Daily Archives: 09/17/2011

“Doctor Who”, Season Six, Episode Eleven – “The God Complex”

So, “SFX” didn’t like it quite as much as I did, but I warmed to this Toby Whithouse episode of “Doctor Who”  a lot more than his previous “Vampires in Venice”.  SPOILERS abound for the episode from herein.

Don't open the door!

The set-up is simple: The Doctor, Amy and Rory find themselves having not arrived on an exotic alien planet with 600 ft tall residents, but instead marooned in a dodgy hotel with a serious case of 1980’s decor.  The structure of the hotel is in flux with corridors shifting location, the walls are plastered with the pictures of former guests who didn’t escape and something deadly (and be-horned) is stalking the hallways.

Not as bad as evil clowns, a bit scarier than evil harlequins...

Within a few minutes, the Tardis’ fractured family group find themselves meeting another trio of hotel guests – Rita, a junior doctor, Howard, a nerdy conspiracy theorist blogger and cowardly alien Gibbis, who just wants to go home and have an invading alien race enslave him.  If you go into a room, you will be confronted by Your Worst Fears Writ Large.

What I enjoyed about this episode was the allusions to cultures high (the Minotaur in his maze) and low (The Overlook Hotel from “The Shining” loomed large, the Minotaur essentially being the Stay Puft Marshmallow Man from “Ghostbusters” was cool), some seriously evocative and horrible production design (my parents once worked in a hotel which looked very similar to the one in the episode.  And yes, it was that ugly) and great performances.

Nerdery and cowardly/stand together in perfect harmony...

David Walliams did excellent work as Gibbis – as the “SFX” review notes, the combination of his nebbish persona and Toby Whithouse’s script delivered a character who could have stepped into the episode directly from a chapter in a “Hitchhiker’s” novel.  And boy, when push came to shove, did his character demonstrate layers and facets of unique unpleasantness which made him more oddly human than alien.  Amara Karan, too, was quite wonderful as Rita, the level-headed junior doctor whose quiet resolve in the face of the threat had to be undone in a quite tragic way – she was on the Doctor’s wavelength, she had probably kept her group of survivors alive, and inevitably had to go into one of the hotel’s many rooms and succumb to her worst fear, draw solace from her deepest-held faith and be sacrificed for the greater good.

It’s here that the episode’s themes become most interesting.  I’ve been an atheist since my early youth, so the idea of summoning religious or spiritual faith to ward off evil has never had a particular resonance for me – equating evil with the supernatural is something that I can enjoy in entertainment but can’t believe In Real Life. So it was with some interest that Mrs Rolling Eyeballs pointed out, as she read this review, that Rory is clearly the Atheist analogue in the episode – he’s the only one who doesn’t have a Room 101 and the one who sees the exit.

I’m not sure that the episode was at its strongest here – the ‘fantasy’ part of the ‘science fantasy’ equation which drives “Who” seemed to win out a little and the explanation for the fuel which powered the interstellar prison which housed the Minotaur-like alien didn’t really satisfy me.  It’s the kind of thing that the writers of “Lost” and “Battlestar” pulled out of nowhere – when in doubt, introduce glittery space magic angels to explain away the complex stuff.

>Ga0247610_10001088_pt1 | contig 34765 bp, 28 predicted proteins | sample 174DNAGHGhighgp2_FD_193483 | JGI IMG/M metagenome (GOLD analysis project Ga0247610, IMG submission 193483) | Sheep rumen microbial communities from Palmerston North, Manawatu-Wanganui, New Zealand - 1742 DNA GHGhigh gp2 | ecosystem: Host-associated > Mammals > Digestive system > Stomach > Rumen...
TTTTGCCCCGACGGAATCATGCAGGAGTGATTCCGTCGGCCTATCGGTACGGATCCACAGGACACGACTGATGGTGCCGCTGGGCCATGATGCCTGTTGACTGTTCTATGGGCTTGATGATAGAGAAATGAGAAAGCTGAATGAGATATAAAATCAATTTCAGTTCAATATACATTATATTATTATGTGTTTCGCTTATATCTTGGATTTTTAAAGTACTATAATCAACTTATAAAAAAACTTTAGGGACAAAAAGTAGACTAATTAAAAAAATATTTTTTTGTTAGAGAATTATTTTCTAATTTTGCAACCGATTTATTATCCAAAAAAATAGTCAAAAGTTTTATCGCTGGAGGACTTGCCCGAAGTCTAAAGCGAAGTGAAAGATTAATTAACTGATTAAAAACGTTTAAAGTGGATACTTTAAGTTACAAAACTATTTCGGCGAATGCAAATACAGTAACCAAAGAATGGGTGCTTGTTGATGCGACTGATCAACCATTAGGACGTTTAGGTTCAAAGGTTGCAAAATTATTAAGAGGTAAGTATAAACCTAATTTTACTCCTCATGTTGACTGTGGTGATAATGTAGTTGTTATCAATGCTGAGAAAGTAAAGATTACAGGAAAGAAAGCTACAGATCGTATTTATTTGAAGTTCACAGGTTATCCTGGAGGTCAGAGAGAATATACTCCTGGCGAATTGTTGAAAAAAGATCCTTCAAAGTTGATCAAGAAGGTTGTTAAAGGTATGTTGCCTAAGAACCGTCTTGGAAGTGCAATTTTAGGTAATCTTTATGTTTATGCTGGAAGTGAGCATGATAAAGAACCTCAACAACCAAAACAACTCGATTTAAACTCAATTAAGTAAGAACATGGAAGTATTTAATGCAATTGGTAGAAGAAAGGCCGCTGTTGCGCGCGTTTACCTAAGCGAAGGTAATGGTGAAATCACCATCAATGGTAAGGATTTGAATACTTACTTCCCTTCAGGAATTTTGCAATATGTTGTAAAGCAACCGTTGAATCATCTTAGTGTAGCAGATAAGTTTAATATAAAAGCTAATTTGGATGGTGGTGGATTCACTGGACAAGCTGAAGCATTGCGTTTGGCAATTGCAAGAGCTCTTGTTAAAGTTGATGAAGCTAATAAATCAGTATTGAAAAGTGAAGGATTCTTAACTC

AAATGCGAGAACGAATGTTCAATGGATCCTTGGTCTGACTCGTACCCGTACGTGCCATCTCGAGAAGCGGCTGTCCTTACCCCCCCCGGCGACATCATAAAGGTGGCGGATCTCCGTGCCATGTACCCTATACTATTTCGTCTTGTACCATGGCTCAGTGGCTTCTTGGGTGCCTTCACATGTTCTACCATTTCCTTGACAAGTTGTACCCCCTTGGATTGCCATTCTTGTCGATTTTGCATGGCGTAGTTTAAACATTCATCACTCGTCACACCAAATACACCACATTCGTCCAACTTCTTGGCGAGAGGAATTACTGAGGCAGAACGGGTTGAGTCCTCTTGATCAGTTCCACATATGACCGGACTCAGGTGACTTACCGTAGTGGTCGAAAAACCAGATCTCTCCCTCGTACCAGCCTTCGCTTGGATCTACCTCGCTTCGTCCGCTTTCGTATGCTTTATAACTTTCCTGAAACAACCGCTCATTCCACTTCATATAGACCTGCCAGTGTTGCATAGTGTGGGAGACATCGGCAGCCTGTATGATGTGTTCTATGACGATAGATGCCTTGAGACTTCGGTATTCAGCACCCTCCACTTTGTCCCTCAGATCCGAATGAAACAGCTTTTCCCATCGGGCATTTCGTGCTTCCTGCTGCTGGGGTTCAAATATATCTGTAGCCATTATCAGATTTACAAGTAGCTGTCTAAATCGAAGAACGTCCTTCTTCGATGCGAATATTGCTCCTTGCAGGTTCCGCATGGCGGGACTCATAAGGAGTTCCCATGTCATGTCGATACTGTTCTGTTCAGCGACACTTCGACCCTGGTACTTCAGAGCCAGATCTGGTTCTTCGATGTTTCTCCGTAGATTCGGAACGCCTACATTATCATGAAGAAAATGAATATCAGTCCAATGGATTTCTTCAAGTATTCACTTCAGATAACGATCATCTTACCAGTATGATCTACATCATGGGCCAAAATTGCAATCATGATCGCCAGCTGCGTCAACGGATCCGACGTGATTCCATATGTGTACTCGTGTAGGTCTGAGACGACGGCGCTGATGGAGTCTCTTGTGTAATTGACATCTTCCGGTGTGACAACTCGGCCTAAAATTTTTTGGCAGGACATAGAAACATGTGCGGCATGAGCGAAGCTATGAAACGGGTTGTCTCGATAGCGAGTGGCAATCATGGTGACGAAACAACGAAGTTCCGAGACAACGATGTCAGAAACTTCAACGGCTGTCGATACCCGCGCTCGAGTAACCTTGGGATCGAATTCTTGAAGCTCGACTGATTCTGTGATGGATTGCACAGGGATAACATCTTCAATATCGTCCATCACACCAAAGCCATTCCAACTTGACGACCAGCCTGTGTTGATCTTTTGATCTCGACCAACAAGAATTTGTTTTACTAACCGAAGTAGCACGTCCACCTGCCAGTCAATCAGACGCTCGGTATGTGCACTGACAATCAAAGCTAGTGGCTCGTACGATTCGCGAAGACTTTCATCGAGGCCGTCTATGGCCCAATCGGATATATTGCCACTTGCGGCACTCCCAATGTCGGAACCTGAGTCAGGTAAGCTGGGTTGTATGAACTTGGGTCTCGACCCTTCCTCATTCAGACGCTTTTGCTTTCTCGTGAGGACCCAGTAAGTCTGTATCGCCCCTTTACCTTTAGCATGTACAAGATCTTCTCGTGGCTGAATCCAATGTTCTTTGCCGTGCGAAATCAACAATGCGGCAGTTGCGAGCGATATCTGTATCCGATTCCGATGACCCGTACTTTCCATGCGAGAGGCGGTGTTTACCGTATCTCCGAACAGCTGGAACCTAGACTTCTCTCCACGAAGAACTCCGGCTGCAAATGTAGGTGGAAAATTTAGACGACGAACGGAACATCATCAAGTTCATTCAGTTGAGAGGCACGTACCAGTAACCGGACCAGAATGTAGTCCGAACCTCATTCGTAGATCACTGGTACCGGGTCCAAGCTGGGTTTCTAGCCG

Leave them all behind...

Overall, though, it was an entertaining episode with an unexpected conclusion – Amy and Rory left (somewhat abruptly) back in their own time by a Doctor whose most recent brush with danger had left him apparently so shaken that he couldn’t bear to imagine a time when he would be culpable (or directly responsible) for the Williams’ death.  He’s done it before, I guess.

I can’t believe for a second that we’ll not see Rory and Amy again this series – spoiler fans will already know the title of the finale episode and that suggests that we’ve got to see them again.


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The Racism & Sexism in games debate continues

Oli Walsh has written an interesting feature, this weekend, over at Eurogamer, which references those twin blights on video games, sexism and racism.  With particular reference to Techland’s zombie RPG “Dead Island” and the ‘feminist whore’ line of code found in the initial Steam build of the game and SquareEnix/Eidos Montreal’s “Deus Ex: Human Revolution”, this is a thought-provoking piece.  Particularly if you can put aside your knee-jerk response of ‘It’s political correctness run amok!‘ and focus on what Welsh has to say about the medium that many of us love.

Non-lethal take down or free & frank exchange of views per racist archetypes? Decisions, decisions.

You might be a wag and argue that if games are reduced to using crude stereotypes and generalisations to present story then they’ve actually joined the same club which allows Michael Bay to preside over summer blockbusters/contemporary minstrel shows and lets “Sex and the City 2” trot out horrendous cultural stereotypes of the Arab world because the rest of the franchise gives the appearance of being post-feminist.

One could make that argument, but I’d like to think that games have the potential – in terms of the mechanics of character creation, not least – to pitch stories to a wider audience than Hollywood ever has.  The building blocks are there – say what you want about the “Gears of Wars” series view of ‘might is right’ conflict resolution but that’s a game series where a common enemy allows women to fight alongside men, and where ethnicity isn’t a factor. Unless you’re a Locust.

Brothers (and sister) to the end


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